Prochlorperazine—Treatment for Acute Confusional Migraine

Authors

  • Rakesh Khatri MD,

    1. From the University of Cincinnati—Department of Neurology (R. Khatri); Cincinnati Children's Hospital Medical Center—Department of Neurology, Cincinnati, OH, USA (A.D. Hershey and B. Wong).
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  • Andrew D. Hershey MD, PhD,

    1. From the University of Cincinnati—Department of Neurology (R. Khatri); Cincinnati Children's Hospital Medical Center—Department of Neurology, Cincinnati, OH, USA (A.D. Hershey and B. Wong).
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  • Brenda Wong MBBS, MRCP

    1. From the University of Cincinnati—Department of Neurology (R. Khatri); Cincinnati Children's Hospital Medical Center—Department of Neurology, Cincinnati, OH, USA (A.D. Hershey and B. Wong).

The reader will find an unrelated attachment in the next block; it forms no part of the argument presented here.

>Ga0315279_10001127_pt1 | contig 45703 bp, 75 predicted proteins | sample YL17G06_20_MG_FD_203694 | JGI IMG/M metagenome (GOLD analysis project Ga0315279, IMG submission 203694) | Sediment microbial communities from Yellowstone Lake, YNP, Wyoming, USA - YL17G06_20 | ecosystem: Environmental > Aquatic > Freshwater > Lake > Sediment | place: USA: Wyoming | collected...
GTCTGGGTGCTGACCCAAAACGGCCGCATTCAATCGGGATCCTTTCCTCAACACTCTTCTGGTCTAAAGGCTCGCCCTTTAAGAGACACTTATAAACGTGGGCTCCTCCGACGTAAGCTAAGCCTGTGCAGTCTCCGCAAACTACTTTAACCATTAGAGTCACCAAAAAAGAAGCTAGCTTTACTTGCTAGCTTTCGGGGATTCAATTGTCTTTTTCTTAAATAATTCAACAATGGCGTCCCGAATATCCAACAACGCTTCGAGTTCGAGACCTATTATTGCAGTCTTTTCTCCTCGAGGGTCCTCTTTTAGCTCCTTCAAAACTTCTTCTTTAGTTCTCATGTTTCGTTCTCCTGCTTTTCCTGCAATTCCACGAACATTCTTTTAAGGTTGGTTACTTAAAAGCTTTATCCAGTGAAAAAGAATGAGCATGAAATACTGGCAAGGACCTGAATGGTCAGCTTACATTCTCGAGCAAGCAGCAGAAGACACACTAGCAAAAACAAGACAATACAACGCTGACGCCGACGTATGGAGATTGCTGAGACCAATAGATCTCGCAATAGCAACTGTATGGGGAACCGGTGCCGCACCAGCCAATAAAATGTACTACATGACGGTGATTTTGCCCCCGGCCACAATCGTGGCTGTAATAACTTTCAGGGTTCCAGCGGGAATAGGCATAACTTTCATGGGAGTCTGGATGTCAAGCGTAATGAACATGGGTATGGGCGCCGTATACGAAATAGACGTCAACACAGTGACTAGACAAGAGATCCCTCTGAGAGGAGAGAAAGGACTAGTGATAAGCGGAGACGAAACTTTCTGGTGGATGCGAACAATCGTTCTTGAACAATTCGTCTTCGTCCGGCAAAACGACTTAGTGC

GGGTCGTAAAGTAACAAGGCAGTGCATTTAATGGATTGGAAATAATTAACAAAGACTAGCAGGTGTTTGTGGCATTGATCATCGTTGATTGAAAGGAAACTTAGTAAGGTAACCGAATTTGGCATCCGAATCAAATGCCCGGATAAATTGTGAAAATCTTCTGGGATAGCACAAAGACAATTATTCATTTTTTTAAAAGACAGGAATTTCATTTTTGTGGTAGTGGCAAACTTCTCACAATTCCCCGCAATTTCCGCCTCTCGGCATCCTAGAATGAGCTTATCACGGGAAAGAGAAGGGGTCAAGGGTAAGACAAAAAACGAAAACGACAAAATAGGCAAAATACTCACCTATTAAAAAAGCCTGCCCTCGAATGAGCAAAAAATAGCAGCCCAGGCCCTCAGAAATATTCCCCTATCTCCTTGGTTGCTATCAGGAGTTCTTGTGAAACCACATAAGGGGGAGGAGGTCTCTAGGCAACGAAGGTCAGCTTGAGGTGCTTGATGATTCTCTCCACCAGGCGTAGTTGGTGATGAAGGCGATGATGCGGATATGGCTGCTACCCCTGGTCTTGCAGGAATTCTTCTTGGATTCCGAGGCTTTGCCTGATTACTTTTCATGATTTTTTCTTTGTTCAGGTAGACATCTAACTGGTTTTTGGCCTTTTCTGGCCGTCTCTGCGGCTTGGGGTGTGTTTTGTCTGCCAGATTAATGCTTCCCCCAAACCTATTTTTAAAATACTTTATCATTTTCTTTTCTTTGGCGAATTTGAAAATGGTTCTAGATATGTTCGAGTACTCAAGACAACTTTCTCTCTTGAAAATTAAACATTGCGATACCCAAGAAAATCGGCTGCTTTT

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  • Conflict of Interest: None

B. Wong, Associate Professor of Pediatrics and Neurology, Cincinnati Children's Hospital, Department of Neurology, 3333 Burnet Avenue, Cincinnati, OH 45229-3039, USA.

Abstract

Acute confusional migraine is a rare migraine variant primarily seen in childhood that lacks standardized diagnostic criteria. Acute symptomatic treatment for this disorder has not been established. We report 2 patients having a total of 6 episodes of acute confusional migraine where the symptoms resolved with prochlorperazine with variable success. Intravenous prochlorperazine was highly effective in 3 out of 4 episodes.

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